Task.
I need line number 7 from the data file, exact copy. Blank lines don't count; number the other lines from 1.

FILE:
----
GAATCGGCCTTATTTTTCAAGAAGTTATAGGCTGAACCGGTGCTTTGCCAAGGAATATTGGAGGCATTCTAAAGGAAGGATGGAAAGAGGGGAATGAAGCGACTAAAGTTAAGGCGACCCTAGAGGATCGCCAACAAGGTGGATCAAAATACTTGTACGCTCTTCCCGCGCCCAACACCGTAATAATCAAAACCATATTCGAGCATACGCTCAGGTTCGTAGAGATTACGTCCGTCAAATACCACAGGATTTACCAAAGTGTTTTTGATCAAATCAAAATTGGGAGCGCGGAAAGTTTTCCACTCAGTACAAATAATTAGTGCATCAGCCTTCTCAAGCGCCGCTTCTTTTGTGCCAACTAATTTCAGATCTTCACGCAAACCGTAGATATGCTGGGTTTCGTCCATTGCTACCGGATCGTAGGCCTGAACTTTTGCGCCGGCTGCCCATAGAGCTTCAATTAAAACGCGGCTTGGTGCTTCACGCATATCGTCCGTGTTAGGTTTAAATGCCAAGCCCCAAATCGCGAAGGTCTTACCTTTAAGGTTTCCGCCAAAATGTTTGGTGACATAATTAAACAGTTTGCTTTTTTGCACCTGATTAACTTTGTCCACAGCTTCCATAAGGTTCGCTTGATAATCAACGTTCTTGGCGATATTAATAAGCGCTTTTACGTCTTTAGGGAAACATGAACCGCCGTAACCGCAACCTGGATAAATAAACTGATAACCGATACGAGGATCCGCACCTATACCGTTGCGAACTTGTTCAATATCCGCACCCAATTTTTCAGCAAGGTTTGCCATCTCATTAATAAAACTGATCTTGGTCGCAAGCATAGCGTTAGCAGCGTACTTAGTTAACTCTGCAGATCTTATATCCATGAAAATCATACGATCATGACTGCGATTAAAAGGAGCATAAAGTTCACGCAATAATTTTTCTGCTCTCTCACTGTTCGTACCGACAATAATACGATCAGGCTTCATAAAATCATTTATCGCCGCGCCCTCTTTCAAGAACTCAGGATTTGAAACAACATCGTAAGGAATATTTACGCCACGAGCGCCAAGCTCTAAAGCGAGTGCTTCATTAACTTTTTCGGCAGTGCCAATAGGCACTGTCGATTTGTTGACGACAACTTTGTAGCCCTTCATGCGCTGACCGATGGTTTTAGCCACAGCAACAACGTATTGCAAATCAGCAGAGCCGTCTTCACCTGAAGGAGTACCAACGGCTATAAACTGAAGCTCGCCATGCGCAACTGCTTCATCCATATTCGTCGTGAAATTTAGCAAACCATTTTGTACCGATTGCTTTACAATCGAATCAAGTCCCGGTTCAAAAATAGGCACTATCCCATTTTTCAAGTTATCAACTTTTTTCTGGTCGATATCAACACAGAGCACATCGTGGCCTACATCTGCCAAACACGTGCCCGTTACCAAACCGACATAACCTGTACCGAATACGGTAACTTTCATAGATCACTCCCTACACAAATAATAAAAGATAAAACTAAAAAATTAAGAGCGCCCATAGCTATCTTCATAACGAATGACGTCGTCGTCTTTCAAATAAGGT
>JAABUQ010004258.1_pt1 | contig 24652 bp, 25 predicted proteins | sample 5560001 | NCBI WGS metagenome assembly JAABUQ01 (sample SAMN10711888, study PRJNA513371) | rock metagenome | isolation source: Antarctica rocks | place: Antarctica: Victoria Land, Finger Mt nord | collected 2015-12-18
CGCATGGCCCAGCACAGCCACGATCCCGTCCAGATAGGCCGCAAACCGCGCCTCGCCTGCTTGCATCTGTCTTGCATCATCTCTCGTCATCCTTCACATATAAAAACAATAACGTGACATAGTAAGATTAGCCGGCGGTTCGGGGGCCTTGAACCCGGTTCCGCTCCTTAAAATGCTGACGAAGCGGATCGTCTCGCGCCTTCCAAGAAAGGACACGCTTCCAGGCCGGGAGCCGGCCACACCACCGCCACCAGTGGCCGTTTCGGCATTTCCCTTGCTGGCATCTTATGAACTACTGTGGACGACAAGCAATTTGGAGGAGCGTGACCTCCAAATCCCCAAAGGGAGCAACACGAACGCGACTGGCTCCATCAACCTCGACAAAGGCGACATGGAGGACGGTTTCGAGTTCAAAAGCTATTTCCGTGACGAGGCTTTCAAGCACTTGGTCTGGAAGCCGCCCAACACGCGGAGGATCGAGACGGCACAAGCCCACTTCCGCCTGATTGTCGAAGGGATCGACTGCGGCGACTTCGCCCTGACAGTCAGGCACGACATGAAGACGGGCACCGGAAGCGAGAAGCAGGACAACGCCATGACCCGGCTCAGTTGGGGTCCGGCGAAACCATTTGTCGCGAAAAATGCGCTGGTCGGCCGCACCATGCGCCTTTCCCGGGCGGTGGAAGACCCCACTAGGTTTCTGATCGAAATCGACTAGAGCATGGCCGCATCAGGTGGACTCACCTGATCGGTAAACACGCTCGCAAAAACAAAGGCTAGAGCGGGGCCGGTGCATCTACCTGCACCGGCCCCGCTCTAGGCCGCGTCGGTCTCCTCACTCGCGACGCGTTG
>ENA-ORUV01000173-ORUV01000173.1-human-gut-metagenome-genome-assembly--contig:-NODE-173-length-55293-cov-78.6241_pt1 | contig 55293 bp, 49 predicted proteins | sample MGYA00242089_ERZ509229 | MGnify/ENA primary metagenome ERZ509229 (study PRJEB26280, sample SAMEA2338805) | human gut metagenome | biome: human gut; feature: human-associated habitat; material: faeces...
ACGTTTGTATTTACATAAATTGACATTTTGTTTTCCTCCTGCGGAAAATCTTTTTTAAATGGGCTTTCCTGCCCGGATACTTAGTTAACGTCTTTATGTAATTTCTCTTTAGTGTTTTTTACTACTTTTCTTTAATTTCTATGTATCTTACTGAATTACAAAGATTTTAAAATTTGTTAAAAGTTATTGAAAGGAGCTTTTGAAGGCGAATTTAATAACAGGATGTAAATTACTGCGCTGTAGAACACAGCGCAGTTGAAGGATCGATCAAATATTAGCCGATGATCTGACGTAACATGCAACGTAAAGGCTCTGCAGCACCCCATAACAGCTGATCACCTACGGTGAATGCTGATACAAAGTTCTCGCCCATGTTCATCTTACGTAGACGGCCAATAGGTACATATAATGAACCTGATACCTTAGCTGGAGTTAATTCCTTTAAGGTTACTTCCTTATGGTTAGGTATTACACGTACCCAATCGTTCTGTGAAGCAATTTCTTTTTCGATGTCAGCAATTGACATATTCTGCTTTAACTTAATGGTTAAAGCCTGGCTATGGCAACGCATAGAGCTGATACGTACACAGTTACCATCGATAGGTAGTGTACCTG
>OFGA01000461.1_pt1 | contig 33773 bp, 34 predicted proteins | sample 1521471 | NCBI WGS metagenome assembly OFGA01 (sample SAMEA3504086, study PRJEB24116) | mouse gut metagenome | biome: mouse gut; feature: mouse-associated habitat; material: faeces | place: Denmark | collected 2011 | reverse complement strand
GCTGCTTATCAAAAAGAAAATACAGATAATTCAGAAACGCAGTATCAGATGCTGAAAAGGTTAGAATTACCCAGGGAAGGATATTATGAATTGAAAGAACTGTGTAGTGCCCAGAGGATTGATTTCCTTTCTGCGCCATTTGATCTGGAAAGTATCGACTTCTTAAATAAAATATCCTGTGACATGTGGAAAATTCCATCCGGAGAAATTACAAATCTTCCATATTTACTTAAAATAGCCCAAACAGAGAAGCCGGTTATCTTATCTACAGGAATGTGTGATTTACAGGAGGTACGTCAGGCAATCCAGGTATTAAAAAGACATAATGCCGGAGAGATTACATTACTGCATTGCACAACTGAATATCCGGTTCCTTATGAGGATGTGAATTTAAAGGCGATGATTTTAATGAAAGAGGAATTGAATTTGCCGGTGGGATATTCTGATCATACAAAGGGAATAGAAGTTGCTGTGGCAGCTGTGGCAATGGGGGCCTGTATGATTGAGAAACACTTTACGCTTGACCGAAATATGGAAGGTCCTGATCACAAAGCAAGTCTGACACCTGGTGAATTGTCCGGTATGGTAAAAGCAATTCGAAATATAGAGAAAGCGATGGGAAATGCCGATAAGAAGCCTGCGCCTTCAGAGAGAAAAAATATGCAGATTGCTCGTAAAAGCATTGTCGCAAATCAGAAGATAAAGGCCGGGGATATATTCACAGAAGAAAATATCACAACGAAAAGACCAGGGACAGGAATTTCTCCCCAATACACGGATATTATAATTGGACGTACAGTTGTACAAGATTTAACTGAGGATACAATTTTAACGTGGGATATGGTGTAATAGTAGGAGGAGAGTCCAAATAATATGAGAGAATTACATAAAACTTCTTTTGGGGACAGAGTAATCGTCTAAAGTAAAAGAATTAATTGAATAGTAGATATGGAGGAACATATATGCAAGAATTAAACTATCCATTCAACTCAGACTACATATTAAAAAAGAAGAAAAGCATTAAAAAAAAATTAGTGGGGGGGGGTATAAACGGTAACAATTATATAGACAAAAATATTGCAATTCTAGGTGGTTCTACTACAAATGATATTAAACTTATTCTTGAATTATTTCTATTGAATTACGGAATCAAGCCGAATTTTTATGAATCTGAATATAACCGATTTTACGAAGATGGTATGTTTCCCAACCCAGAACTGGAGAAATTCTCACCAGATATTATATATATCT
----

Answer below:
GCTGCTTATCAAAAAGAAAATACAGATAATTCAGAAACGCAGTATCAGATGCTGAAAAGGTTAGAATTACCCAGGGAAGGATATTATGAATTGAAAGAACTGTGTAGTGCCCAGAGGATTGATTTCCTTTCTGCGCCATTTGATCTGGAAAGTATCGACTTCTTAAATAAAATATCCTGTGACATGTGGAAAATTCCATCCGGAGAAATTACAAATCTTCCATATTTACTTAAAATAGCCCAAACAGAGAAGCCGGTTATCTTATCTACAGGAATGTGTGATTTACAGGAGGTACGTCAGGCAATCCAGGTATTAAAAAGACATAATGCCGGAGAGATTACATTACTGCATTGCACAACTGAATATCCGGTTCCTTATGAGGATGTGAATTTAAAGGCGATGATTTTAATGAAAGAGGAATTGAATTTGCCGGTGGGATATTCTGATCATACAAAGGGAATAGAAGTTGCTGTGGCAGCTGTGGCAATGGGGGCCTGTATGATTGAGAAACACTTTACGCTTGACCGAAATATGGAAGGTCCTGATCACAAAGCAAGTCTGACACCTGGTGAATTGTCCGGTATGGTAAAAGCAATTCGAAATATAGAGAAAGCGATGGGAAATGCCGATAAGAAGCCTGCGCCTTCAGAGAGAAAAAATATGCAGATTGCTCGTAAAAGCATTGTCGCAAATCAGAAGATAAAGGCCGGGGATATATTCACAGAAGAAAATATCACAACGAAAAGACCAGGGACAGGAATTTCTCCCCAATACACGGATATTATAATTGGACGTACAGTTGTACAAGATTTAACTGAGGATACAATTTTAACGTGGGATATGGTGTAATAGTAGGAGGAGAGTCCAAATAATATGAGAGAATTACATAAAACTTCTTTTGGGGACAGAGTAATCGTCTAAAGTAAAAGAATTAATTGAATAGTAGATATGGAGGAACATATATGCAAGAATTAAACTATCCATTCAACTCAGACTACATATTAAAAAAGAAGAAAAGCATTAAAAAAAAATTAGTGGGGGGGGGTATAAACGGTAACAATTATATAGACAAAAATATTGCAATTCTAGGTGGTTCTACTACAAATGATATTAAACTTATTCTTGAATTATTTCTATTGAATTACGGAATCAAGCCGAATTTTTATGAATCTGAATATAACCGATTTTACGAAGATGGTATGTTTCCCAACCCAGAACTGGAGAAATTCTCACCAGATATTATATATATCT